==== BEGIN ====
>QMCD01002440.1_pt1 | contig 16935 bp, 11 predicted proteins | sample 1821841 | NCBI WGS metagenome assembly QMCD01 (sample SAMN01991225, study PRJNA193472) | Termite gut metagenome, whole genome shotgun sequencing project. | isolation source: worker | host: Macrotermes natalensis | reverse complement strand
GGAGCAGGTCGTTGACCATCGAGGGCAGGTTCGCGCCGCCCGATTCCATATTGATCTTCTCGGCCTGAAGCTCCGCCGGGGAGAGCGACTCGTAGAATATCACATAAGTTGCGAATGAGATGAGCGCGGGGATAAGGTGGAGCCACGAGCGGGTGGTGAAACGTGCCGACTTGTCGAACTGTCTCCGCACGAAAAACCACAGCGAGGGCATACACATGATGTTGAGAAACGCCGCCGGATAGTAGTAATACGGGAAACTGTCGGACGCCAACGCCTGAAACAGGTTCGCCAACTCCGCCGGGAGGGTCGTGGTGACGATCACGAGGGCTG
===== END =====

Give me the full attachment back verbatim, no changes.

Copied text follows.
>QMCD01002440.1_pt1 | contig 16935 bp, 11 predicted proteins | sample 1821841 | NCBI WGS metagenome assembly QMCD01 (sample SAMN01991225, study PRJNA193472) | Termite gut metagenome, whole genome shotgun sequencing project. | isolation source: worker | host: Macrotermes natalensis | reverse complement strand
GGAGCAGGTCGTTGACCATCGAGGGCAGGTTCGCGCCGCCCGATTCCATATTGATCTTCTCGGCCTGAAGCTCCGCCGGGGAGAGCGACTCGTAGAATATCACATAAGTTGCGAATGAGATGAGCGCGGGGATAAGGTGGAGCCACGAGCGGGTGGTGAAACGTGCCGACTTGTCGAACTGTCTCCGCACGAAAAACCACAGCGAGGGCATACACATGATGTTGAGAAACGCCGCCGGATAGTAGTAATACGGGAAACTGTCGGACGCCAACGCCTGAAACAGGTTCGCCAACTCCGCCGGGAGGGTCGTGGTGACGATCACGAGGGCTG